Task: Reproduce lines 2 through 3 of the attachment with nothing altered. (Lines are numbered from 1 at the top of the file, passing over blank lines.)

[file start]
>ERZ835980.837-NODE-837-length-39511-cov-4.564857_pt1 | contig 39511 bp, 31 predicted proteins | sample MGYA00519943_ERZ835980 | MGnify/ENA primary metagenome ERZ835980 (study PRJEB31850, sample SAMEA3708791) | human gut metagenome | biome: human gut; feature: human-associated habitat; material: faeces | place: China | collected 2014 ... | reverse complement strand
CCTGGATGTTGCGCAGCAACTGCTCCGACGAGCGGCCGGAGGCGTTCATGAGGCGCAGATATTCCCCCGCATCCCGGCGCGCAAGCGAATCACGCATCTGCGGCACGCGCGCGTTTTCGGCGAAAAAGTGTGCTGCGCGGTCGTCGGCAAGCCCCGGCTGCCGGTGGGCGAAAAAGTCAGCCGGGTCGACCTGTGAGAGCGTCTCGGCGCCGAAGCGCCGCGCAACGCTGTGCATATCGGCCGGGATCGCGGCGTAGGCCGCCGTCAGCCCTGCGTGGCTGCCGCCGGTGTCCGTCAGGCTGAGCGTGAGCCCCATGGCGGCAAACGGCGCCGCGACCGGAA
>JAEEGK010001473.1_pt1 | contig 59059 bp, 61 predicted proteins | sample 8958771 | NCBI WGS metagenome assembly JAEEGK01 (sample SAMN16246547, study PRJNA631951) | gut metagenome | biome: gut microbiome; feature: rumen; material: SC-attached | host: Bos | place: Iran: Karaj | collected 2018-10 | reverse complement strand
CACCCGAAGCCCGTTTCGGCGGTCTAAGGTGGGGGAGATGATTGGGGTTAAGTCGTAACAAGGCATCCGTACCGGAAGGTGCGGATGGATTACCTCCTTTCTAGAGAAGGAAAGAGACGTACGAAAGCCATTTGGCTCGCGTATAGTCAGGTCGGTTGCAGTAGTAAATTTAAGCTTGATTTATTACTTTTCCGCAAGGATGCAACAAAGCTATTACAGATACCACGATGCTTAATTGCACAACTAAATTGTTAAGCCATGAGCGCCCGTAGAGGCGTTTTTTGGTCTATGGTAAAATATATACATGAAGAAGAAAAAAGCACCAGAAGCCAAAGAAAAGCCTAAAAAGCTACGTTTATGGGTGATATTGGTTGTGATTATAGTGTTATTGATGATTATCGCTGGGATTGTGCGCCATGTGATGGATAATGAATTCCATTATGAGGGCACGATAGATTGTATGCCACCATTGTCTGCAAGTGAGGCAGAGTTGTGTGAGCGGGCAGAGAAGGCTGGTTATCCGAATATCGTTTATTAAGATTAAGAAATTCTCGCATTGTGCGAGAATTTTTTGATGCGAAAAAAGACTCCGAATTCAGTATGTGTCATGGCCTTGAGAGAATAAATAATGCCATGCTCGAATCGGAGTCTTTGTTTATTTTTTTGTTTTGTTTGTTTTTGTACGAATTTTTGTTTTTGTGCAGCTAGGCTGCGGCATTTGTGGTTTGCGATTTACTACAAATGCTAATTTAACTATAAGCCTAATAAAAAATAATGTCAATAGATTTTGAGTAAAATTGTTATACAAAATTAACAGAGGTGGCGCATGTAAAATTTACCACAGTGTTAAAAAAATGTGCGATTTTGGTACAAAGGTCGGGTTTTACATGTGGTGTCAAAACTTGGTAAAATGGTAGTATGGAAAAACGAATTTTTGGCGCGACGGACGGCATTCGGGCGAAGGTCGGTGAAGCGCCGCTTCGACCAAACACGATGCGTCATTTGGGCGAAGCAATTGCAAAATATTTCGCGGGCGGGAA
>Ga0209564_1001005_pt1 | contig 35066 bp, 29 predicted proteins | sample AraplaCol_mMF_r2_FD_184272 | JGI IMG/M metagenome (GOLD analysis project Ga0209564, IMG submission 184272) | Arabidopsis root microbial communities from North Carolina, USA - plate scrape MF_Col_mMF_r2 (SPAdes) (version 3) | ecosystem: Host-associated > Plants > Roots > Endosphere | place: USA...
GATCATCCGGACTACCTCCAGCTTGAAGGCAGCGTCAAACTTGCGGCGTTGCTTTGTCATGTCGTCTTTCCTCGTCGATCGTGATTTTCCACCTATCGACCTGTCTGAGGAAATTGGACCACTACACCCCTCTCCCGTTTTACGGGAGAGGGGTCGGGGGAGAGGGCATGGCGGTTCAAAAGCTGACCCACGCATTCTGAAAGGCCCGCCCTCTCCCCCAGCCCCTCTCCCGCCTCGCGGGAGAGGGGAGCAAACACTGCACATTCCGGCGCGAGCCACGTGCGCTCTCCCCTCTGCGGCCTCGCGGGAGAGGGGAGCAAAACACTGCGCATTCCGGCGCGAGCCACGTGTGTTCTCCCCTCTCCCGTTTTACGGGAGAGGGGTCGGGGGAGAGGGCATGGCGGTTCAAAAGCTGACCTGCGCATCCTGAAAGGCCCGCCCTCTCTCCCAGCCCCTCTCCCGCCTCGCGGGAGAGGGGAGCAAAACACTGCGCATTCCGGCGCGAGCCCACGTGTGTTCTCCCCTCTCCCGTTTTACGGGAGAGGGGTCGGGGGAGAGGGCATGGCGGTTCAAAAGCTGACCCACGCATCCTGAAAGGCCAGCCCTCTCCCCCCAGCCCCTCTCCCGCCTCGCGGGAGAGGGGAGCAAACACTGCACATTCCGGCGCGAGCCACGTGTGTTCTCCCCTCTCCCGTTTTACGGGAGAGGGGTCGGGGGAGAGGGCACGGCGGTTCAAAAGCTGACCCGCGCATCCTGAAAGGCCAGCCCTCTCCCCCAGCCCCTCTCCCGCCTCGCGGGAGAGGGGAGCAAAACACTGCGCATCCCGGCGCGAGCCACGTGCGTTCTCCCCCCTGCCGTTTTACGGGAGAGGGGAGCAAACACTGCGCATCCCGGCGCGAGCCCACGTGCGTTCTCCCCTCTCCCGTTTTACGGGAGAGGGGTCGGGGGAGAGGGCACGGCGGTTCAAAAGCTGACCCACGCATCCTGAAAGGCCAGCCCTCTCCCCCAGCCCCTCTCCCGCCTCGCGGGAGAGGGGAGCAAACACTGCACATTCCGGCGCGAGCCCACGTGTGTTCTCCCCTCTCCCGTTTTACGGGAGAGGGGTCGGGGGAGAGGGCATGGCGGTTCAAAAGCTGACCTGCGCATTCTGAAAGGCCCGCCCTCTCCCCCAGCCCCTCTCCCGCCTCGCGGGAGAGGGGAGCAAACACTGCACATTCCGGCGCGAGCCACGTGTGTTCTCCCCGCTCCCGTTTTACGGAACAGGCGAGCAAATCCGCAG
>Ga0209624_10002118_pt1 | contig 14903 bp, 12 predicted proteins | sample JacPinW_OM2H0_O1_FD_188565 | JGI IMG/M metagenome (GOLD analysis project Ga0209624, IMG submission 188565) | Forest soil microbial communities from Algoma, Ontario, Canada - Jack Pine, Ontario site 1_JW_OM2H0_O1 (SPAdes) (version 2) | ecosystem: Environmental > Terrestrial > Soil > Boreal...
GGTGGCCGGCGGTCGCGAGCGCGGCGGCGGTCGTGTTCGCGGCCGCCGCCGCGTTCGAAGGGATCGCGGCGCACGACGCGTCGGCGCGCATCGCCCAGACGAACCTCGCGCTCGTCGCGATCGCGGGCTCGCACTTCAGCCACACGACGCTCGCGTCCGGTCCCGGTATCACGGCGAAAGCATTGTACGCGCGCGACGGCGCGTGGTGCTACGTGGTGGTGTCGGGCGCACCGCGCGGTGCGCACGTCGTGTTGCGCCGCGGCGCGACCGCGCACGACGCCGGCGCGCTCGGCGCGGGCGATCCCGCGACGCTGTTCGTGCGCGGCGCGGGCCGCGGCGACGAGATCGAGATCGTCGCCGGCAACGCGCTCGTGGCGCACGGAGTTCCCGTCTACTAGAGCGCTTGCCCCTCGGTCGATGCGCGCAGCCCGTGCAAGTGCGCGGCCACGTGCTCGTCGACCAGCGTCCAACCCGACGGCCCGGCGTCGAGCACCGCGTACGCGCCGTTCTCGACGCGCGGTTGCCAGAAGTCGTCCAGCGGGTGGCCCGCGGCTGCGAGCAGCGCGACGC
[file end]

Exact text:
CCTGGATGTTGCGCAGCAACTGCTCCGACGAGCGGCCGGAGGCGTTCATGAGGCGCAGATATTCCCCCGCATCCCGGCGCGCAAGCGAATCACGCATCTGCGGCACGCGCGCGTTTTCGGCGAAAAAGTGTGCTGCGCGGTCGTCGGCAAGCCCCGGCTGCCGGTGGGCGAAAAAGTCAGCCGGGTCGACCTGTGAGAGCGTCTCGGCGCCGAAGCGCCGCGCAACGCTGTGCATATCGGCCGGGATCGCGGCGTAGGCCGCCGTCAGCCCTGCGTGGCTGCCGCCGGTGTCCGTCAGGCTGAGCGTGAGCCCCATGGCGGCAAACGGCGCCGCGACCGGAA
>JAEEGK010001473.1_pt1 | contig 59059 bp, 61 predicted proteins | sample 8958771 | NCBI WGS metagenome assembly JAEEGK01 (sample SAMN16246547, study PRJNA631951) | gut metagenome | biome: gut microbiome; feature: rumen; material: SC-attached | host: Bos | place: Iran: Karaj | collected 2018-10 | reverse complement strand